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"The Many Faces Of AC/DC" Album Review

I've been an obsessed hard rock & heavy metal fan and collector since the early 1980s. If it's got a good guitar riff and attitude, I'm in.

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Various Artists - The Many Faces Of AC/DC

Music Brokers (Argentina), 2012
Disc 1 - AC/DC's Music Celebration (12 tracks)
Disc 2 - Brian Johnson & Geordie: The Singles Sides A & B (14 tracks)
Disc 3 - Bon Scott: The Early Years & Roots (14 tracks)

On a recent shopping trip to Wal-Mart, I took a chance on several volumes from the Many Faces... series of bargain priced 3-CD tribute album compilations, released by the mysterious "Music Brokers" label out of Argentina. These triple-disc tributes, which are cobbled together from previously released, out-of-print material from a variety of sources, truly define the term "mixed bag."

I've already reviewed the Many Faces... volumes devoted to Metallica, Iron Maiden, and Judas Priest on this site (see below), and now it's time for the Many Faces tribute to one of my favorite bands of all time: The Thunder From Down Under, AC/DC.

Consisting of one disc of AC/DC's greatest hits covered by an all star lineup of hair metal's finest and two from-the-vaults collections featuring vocalists Brian Johnson and Bon Scott's pre-AC/DC recordings, The Many Faces Of AC/DC was the most enjoyable and cohesive volume I've heard from this series so far. I've been a fan of Angus and the boys for going on forty years, yet this set managed to unearth some long lost nuggets that I had never heard!

Disc 1 - "AC/DC's Music Celebration"

Casual AC/DC fans will probably get the most mileage out of Disc 1, a collection of AC/DC classics performed by a who's who of the '80s hard rock and metal scene. Some of the names paying homage here include Joe Lynn Turner of Rainbow ("Back in Black"), Lemmy Kilmister of Motorhead ("It's A Long Way To The Top"), Quiet Riot ("Highway to Hell"), Stephen Pearcy of Ratt ("Whole Lotta Rosie"), Dee Snider ("Walk All Over You") backed by members of L.A. Guns, Anthrax, KISS, Great White, and more.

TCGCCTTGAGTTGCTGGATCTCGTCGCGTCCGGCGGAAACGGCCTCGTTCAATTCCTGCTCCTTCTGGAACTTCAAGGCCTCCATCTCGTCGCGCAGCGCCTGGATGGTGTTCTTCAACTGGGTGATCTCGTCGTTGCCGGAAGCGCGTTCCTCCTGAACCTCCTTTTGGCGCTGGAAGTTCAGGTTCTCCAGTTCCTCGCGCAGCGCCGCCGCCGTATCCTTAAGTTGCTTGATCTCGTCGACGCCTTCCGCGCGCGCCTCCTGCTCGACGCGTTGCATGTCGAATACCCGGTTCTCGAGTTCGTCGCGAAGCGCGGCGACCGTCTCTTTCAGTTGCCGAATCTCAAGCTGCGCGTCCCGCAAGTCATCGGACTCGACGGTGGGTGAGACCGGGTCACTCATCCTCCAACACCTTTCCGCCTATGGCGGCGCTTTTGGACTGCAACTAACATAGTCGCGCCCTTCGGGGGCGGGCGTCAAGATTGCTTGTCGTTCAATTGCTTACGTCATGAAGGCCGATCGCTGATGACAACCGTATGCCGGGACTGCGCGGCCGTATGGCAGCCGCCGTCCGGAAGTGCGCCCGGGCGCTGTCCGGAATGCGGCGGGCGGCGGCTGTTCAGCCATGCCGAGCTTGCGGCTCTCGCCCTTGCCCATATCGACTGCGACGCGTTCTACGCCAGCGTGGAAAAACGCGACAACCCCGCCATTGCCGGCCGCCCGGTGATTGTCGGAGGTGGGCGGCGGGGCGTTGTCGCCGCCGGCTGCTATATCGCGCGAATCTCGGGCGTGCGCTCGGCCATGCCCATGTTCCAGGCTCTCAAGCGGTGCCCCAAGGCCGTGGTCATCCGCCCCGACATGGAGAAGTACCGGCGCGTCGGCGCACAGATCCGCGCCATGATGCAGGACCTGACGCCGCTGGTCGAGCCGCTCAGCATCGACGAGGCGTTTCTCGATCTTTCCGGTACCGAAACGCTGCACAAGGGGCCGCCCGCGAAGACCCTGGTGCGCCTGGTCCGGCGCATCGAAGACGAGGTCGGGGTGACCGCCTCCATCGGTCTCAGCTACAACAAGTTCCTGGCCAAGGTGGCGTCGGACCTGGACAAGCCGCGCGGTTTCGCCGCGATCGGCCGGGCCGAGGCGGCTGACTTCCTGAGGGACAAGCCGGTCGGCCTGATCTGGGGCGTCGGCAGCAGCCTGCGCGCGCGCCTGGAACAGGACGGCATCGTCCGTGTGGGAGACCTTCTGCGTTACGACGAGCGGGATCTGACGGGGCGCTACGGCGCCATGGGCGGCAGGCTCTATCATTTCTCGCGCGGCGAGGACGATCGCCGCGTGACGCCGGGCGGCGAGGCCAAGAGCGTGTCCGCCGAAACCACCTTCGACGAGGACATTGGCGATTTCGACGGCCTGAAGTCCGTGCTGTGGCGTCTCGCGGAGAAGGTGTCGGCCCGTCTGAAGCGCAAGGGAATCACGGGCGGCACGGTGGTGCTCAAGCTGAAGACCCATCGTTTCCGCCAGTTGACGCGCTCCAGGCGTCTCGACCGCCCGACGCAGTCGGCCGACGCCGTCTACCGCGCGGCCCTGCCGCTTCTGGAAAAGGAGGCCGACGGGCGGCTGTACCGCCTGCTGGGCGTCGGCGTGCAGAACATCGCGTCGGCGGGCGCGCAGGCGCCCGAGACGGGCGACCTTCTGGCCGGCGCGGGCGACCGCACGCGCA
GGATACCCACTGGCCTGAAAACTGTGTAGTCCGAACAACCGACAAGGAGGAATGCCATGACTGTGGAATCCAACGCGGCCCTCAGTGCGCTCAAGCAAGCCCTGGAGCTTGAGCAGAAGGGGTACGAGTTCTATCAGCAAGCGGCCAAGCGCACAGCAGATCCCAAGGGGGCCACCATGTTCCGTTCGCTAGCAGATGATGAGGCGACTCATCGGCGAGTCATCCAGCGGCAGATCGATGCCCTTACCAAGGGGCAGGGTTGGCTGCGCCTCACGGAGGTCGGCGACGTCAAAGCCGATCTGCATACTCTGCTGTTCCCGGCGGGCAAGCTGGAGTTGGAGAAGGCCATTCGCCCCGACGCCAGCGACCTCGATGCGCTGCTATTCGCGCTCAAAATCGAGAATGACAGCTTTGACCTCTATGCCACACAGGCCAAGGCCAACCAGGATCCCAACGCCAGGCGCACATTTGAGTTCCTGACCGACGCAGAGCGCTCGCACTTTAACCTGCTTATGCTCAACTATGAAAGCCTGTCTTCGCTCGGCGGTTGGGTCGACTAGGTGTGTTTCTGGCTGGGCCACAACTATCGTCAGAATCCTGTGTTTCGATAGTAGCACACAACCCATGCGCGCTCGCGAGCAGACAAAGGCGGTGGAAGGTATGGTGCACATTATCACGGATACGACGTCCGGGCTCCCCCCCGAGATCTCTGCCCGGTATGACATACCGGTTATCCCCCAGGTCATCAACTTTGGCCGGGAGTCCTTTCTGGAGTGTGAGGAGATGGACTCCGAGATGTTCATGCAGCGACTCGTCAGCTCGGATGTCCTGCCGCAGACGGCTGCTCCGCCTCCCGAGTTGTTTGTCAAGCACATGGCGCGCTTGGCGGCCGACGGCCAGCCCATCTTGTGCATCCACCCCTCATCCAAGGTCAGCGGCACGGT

The bulk of these covers are re-purposed from an early 2000's tribute album called Thunderbolt: A Tribute to AC/DC (which I've owned for a number of years), but a few (Jetboy's "You Shook Me All Night Long," the Vibrators' punk-fueled take on "Rocker," and the Genitorturers' electro-metal version of "Squealer") were new to me. Overall, the covers are performed well and this disc is a satisfying listen that gets this collection off to a good start.

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Disc 2: "Brian Johnson & Geordie: The Singles Sides A & B"

Before he joined AC/DC in 1980, Brian Johnson sang for the British glam-rock band Geordie, who released four studio albums and numerous singles between 1972 and '78. The 14 tracks on disc 2 were apparently culled from a much more comprehensive collection called A Band From Geordieland, released by Repertoire Records in 1996. I was especially interested in checking these songs out, because even though I've read and heard much about Geordie over the years, I don't believe I'd ever actually heard any of their music till I popped this disc into the player.